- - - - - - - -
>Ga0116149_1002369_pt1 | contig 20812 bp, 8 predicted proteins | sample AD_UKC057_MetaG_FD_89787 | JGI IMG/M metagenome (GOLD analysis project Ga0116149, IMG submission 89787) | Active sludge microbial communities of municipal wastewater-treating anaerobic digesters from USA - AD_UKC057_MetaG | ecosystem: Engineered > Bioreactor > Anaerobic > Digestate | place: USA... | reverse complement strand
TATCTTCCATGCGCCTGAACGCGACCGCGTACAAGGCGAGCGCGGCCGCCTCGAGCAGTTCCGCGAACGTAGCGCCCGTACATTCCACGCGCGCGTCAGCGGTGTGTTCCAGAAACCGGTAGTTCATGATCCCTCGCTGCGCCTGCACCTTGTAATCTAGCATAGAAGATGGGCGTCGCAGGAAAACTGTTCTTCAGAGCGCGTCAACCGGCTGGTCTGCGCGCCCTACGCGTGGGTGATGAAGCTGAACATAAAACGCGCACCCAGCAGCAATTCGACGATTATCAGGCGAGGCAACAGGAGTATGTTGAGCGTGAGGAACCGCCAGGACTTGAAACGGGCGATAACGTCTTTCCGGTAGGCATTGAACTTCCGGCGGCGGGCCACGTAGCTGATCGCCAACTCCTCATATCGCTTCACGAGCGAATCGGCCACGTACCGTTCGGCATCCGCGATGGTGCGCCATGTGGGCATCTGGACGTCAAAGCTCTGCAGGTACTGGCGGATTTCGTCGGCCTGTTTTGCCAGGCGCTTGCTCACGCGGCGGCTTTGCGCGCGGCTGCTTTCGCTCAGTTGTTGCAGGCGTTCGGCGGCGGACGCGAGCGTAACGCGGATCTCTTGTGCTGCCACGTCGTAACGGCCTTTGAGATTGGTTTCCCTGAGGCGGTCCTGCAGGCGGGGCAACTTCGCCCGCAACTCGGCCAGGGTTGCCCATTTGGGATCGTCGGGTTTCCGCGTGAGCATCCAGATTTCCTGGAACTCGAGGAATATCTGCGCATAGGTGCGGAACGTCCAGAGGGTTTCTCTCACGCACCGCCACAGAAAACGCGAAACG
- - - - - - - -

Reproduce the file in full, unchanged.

>Ga0116149_1002369_pt1 | contig 20812 bp, 8 predicted proteins | sample AD_UKC057_MetaG_FD_89787 | JGI IMG/M metagenome (GOLD analysis project Ga0116149, IMG submission 89787) | Active sludge microbial communities of municipal wastewater-treating anaerobic digesters from USA - AD_UKC057_MetaG | ecosystem: Engineered > Bioreactor > Anaerobic > Digestate | place: USA... | reverse complement strand
TATCTTCCATGCGCCTGAACGCGACCGCGTACAAGGCGAGCGCGGCCGCCTCGAGCAGTTCCGCGAACGTAGCGCCCGTACATTCCACGCGCGCGTCAGCGGTGTGTTCCAGAAACCGGTAGTTCATGATCCCTCGCTGCGCCTGCACCTTGTAATCTAGCATAGAAGATGGGCGTCGCAGGAAAACTGTTCTTCAGAGCGCGTCAACCGGCTGGTCTGCGCGCCCTACGCGTGGGTGATGAAGCTGAACATAAAACGCGCACCCAGCAGCAATTCGACGATTATCAGGCGAGGCAACAGGAGTATGTTGAGCGTGAGGAACCGCCAGGACTTGAAACGGGCGATAACGTCTTTCCGGTAGGCATTGAACTTCCGGCGGCGGGCCACGTAGCTGATCGCCAACTCCTCATATCGCTTCACGAGCGAATCGGCCACGTACCGTTCGGCATCCGCGATGGTGCGCCATGTGGGCATCTGGACGTCAAAGCTCTGCAGGTACTGGCGGATTTCGTCGGCCTGTTTTGCCAGGCGCTTGCTCACGCGGCGGCTTTGCGCGCGGCTGCTTTCGCTCAGTTGTTGCAGGCGTTCGGCGGCGGACGCGAGCGTAACGCGGATCTCTTGTGCTGCCACGTCGTAACGGCCTTTGAGATTGGTTTCCCTGAGGCGGTCCTGCAGGCGGGGCAACTTCGCCCGCAACTCGGCCAGGGTTGCCCATTTGGGATCGTCGGGTTTCCGCGTGAGCATCCAGATTTCCTGGAACTCGAGGAATATCTGCGCATAGGTGCGGAACGTCCAGAGGGTTTCTCTCACGCACCGCCACAGAAAACGCGAAACG